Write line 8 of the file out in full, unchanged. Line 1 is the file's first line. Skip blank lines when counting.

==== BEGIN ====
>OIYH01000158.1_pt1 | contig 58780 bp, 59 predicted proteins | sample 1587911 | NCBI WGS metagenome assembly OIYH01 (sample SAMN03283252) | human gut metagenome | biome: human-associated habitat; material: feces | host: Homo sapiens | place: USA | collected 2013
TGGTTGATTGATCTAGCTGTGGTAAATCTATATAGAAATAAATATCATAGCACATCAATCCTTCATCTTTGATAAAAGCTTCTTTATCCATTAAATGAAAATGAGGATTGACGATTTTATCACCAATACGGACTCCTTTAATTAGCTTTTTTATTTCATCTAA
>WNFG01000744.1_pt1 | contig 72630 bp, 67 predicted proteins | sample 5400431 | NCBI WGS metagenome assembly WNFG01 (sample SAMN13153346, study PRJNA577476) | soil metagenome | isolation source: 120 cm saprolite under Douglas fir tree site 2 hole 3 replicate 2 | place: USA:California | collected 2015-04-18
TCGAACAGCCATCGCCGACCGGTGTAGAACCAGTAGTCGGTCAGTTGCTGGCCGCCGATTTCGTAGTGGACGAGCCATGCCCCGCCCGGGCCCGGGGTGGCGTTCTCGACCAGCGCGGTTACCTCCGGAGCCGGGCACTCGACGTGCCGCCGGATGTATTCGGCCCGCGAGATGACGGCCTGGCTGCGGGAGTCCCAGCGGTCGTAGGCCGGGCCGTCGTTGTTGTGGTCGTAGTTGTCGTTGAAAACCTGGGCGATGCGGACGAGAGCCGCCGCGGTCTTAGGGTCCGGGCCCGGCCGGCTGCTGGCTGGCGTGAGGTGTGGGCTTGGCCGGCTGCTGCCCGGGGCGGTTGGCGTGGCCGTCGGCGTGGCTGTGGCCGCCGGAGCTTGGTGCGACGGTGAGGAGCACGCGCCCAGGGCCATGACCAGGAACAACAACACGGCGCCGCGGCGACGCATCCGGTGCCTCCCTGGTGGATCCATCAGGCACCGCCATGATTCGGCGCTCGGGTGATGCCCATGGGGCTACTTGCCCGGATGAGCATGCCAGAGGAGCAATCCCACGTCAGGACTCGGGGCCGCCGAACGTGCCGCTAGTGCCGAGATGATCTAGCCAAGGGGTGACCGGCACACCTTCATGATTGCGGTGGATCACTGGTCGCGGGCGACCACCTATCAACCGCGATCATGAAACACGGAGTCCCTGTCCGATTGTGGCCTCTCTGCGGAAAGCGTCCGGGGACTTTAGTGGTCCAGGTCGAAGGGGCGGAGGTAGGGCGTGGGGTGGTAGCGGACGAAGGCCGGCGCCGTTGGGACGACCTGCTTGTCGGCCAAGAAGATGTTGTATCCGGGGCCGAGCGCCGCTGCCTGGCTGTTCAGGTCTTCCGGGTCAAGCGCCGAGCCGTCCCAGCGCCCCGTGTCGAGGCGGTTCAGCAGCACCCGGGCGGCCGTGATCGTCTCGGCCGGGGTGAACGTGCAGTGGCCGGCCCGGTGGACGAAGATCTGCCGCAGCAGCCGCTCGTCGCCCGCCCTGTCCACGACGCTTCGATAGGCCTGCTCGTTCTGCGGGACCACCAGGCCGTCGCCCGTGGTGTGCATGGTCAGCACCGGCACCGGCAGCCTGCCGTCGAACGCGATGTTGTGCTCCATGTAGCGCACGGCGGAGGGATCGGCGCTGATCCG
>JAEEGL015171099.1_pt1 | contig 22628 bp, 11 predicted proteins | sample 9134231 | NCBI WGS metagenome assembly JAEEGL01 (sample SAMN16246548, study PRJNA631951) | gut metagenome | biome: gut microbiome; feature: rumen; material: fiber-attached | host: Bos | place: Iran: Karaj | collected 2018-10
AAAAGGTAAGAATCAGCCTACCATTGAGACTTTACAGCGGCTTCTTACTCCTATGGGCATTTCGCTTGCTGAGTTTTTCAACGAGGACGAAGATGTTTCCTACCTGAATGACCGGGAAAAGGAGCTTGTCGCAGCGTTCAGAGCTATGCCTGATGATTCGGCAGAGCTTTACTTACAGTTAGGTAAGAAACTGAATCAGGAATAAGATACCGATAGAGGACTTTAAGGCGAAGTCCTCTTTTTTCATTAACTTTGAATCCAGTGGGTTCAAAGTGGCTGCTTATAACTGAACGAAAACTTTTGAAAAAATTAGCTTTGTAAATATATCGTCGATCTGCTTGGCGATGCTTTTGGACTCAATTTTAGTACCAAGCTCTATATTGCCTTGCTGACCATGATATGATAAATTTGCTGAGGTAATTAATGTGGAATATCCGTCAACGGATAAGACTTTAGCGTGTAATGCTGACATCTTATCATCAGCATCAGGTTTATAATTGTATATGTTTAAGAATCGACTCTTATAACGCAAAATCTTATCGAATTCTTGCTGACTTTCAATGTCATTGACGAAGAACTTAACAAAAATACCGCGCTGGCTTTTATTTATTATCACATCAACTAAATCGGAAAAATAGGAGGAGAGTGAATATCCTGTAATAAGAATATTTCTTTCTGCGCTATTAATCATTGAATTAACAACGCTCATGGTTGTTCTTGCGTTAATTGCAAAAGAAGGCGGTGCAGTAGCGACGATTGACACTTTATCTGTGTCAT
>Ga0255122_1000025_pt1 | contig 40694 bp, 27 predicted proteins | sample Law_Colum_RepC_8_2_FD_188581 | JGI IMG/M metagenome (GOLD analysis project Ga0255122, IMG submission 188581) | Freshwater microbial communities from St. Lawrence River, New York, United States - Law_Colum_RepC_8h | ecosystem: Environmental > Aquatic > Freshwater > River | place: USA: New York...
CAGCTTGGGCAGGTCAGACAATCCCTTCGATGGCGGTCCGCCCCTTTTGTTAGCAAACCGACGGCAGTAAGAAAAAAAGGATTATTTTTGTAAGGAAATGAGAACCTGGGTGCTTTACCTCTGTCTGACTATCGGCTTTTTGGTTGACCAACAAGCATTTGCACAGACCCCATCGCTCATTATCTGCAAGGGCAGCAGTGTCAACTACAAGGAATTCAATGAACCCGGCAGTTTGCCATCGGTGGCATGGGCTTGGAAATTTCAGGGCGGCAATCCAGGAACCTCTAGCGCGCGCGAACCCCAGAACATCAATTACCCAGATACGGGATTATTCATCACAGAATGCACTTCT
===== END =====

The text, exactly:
CAGCTTGGGCAGGTCAGACAATCCCTTCGATGGCGGTCCGCCCCTTTTGTTAGCAAACCGACGGCAGTAAGAAAAAAAGGATTATTTTTGTAAGGAAATGAGAACCTGGGTGCTTTACCTCTGTCTGACTATCGGCTTTTTGGTTGACCAACAAGCATTTGCACAGACCCCATCGCTCATTATCTGCAAGGGCAGCAGTGTCAACTACAAGGAATTCAATGAACCCGGCAGTTTGCCATCGGTGGCATGGGCTTGGAAATTTCAGGGCGGCAATCCAGGAACCTCTAGCGCGCGCGAACCCCAGAACATCAATTACCCAGATACGGGATTATTCATCACAGAATGCACTTCT